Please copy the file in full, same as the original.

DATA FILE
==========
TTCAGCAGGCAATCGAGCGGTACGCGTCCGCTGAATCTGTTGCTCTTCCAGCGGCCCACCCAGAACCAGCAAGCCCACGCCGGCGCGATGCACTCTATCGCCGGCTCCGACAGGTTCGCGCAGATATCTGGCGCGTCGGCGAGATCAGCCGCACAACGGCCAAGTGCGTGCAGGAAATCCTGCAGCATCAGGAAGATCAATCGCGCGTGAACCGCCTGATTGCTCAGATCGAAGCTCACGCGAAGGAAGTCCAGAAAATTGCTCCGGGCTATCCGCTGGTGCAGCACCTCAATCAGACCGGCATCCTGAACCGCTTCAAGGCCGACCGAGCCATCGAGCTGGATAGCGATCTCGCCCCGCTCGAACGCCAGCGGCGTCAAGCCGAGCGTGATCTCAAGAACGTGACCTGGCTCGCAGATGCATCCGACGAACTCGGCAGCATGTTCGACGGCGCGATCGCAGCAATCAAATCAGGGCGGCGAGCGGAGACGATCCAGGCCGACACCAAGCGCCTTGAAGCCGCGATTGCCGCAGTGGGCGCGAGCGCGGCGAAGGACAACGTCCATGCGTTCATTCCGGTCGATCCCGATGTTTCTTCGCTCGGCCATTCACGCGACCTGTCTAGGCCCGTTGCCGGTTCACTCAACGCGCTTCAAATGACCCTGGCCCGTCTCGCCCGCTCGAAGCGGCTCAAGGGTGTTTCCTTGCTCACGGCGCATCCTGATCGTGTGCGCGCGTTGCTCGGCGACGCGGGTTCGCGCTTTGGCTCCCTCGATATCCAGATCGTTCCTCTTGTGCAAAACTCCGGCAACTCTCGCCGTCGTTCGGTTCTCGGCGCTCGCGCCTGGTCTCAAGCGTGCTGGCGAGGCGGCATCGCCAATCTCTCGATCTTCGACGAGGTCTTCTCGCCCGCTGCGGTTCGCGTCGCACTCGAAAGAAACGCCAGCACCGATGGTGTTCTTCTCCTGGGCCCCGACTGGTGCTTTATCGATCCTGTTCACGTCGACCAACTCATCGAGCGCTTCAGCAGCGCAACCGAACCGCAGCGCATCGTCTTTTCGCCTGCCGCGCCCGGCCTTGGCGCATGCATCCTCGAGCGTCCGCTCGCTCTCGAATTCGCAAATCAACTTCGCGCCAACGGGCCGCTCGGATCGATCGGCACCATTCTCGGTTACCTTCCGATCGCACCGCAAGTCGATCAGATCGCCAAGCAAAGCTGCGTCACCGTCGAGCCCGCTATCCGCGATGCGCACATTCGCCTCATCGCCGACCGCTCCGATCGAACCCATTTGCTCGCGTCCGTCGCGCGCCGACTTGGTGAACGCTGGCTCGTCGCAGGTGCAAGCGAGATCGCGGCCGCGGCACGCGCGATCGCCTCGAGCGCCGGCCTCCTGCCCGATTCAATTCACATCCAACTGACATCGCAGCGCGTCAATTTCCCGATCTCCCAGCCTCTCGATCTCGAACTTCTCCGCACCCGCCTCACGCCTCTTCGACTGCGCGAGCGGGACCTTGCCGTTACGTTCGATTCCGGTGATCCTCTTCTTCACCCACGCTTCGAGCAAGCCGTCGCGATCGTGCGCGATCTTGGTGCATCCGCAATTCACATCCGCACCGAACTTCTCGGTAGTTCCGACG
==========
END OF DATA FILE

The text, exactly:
TTCAGCAGGCAATCGAGCGGTACGCGTCCGCTGAATCTGTTGCTCTTCCAGCGGCCCACCCAGAACCAGCAAGCCCACGCCGGCGCGATGCACTCTATCGCCGGCTCCGACAGGTTCGCGCAGATATCTGGCGCGTCGGCGAGATCAGCCGCACAACGGCCAAGTGCGTGCAGGAAATCCTGCAGCATCAGGAAGATCAATCGCGCGTGAACCGCCTGATTGCTCAGATCGAAGCTCACGCGAAGGAAGTCCAGAAAATTGCTCCGGGCTATCCGCTGGTGCAGCACCTCAATCAGACCGGCATCCTGAACCGCTTCAAGGCCGACCGAGCCATCGAGCTGGATAGCGATCTCGCCCCGCTCGAACGCCAGCGGCGTCAAGCCGAGCGTGATCTCAAGAACGTGACCTGGCTCGCAGATGCATCCGACGAACTCGGCAGCATGTTCGACGGCGCGATCGCAGCAATCAAATCAGGGCGGCGAGCGGAGACGATCCAGGCCGACACCAAGCGCCTTGAAGCCGCGATTGCCGCAGTGGGCGCGAGCGCGGCGAAGGACAACGTCCATGCGTTCATTCCGGTCGATCCCGATGTTTCTTCGCTCGGCCATTCACGCGACCTGTCTAGGCCCGTTGCCGGTTCACTCAACGCGCTTCAAATGACCCTGGCCCGTCTCGCCCGCTCGAAGCGGCTCAAGGGTGTTTCCTTGCTCACGGCGCATCCTGATCGTGTGCGCGCGTTGCTCGGCGACGCGGGTTCGCGCTTTGGCTCCCTCGATATCCAGATCGTTCCTCTTGTGCAAAACTCCGGCAACTCTCGCCGTCGTTCGGTTCTCGGCGCTCGCGCCTGGTCTCAAGCGTGCTGGCGAGGCGGCATCGCCAATCTCTCGATCTTCGACGAGGTCTTCTCGCCCGCTGCGGTTCGCGTCGCACTCGAAAGAAACGCCAGCACCGATGGTGTTCTTCTCCTGGGCCCCGACTGGTGCTTTATCGATCCTGTTCACGTCGACCAACTCATCGAGCGCTTCAGCAGCGCAACCGAACCGCAGCGCATCGTCTTTTCGCCTGCCGCGCCCGGCCTTGGCGCATGCATCCTCGAGCGTCCGCTCGCTCTCGAATTCGCAAATCAACTTCGCGCCAACGGGCCGCTCGGATCGATCGGCACCATTCTCGGTTACCTTCCGATCGCACCGCAAGTCGATCAGATCGCCAAGCAAAGCTGCGTCACCGTCGAGCCCGCTATCCGCGATGCGCACATTCGCCTCATCGCCGACCGCTCCGATCGAACCCATTTGCTCGCGTCCGTCGCGCGCCGACTTGGTGAACGCTGGCTCGTCGCAGGTGCAAGCGAGATCGCGGCCGCGGCACGCGCGATCGCCTCGAGCGCCGGCCTCCTGCCCGATTCAATTCACATCCAACTGACATCGCAGCGCGTCAATTTCCCGATCTCCCAGCCTCTCGATCTCGAACTTCTCCGCACCCGCCTCACGCCTCTTCGACTGCGCGAGCGGGACCTTGCCGTTACGTTCGATTCCGGTGATCCTCTTCTTCACCCACGCTTCGAGCAAGCCGTCGCGATCGTGCGCGATCTTGGTGCATCCGCAATTCACATCCGCACCGAACTTCTCGGTAGTTCCGACG